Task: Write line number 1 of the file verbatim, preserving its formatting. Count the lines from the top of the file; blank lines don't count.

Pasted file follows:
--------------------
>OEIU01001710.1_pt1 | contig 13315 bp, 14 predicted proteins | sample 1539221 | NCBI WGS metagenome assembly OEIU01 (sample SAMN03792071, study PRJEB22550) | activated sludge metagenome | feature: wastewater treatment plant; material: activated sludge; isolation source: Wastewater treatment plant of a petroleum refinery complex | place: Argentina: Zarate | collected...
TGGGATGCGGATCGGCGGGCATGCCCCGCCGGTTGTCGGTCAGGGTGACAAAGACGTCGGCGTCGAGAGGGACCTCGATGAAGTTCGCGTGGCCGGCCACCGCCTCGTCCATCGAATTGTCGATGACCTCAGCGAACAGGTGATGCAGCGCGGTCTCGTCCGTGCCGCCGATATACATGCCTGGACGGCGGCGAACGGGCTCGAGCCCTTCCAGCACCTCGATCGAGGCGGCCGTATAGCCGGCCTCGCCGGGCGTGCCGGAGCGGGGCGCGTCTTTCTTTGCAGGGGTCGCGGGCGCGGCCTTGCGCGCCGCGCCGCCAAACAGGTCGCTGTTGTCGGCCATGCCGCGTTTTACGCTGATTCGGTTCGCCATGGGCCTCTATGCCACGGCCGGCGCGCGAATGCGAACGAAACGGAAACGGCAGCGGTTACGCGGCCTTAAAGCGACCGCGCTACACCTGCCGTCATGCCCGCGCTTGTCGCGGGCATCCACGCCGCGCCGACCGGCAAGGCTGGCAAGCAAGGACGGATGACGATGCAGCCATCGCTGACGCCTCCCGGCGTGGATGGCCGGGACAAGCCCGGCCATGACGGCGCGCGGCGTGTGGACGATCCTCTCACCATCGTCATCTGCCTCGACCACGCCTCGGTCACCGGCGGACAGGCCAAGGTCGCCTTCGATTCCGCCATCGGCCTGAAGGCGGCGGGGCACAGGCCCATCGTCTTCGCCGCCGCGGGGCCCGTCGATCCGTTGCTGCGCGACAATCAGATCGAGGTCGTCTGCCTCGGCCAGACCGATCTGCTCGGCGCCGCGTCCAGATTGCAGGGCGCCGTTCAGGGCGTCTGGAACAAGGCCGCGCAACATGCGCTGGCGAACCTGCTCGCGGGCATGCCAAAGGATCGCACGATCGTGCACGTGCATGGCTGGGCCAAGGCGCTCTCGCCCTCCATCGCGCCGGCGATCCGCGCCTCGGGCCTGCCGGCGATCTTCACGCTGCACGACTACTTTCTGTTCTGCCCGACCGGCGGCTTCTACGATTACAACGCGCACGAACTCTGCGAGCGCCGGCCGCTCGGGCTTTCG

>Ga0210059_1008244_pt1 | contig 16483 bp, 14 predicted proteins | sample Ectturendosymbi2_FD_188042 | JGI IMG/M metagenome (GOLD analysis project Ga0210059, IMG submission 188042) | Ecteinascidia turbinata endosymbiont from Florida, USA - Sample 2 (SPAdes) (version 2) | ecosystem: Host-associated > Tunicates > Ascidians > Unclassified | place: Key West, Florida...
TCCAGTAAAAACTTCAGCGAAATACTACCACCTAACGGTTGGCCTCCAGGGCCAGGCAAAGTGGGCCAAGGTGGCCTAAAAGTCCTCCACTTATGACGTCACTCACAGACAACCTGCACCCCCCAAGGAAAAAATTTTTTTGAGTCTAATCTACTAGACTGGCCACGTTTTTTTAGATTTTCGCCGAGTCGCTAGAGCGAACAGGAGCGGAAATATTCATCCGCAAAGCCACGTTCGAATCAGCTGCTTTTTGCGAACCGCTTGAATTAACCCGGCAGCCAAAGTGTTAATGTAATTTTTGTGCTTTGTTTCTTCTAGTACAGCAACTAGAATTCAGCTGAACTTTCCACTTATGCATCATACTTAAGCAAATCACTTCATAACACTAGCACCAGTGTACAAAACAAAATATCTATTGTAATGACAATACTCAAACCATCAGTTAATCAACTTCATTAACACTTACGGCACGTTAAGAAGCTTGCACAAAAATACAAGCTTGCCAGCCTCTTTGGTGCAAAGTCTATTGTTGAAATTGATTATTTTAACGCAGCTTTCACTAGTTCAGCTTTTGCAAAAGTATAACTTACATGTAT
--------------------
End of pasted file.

>OEIU01001710.1_pt1 | contig 13315 bp, 14 predicted proteins | sample 1539221 | NCBI WGS metagenome assembly OEIU01 (sample SAMN03792071, study PRJEB22550) | activated sludge metagenome | feature: wastewater treatment plant; material: activated sludge; isolation source: Wastewater treatment plant of a petroleum refinery complex | place: Argentina: Zarate | collected...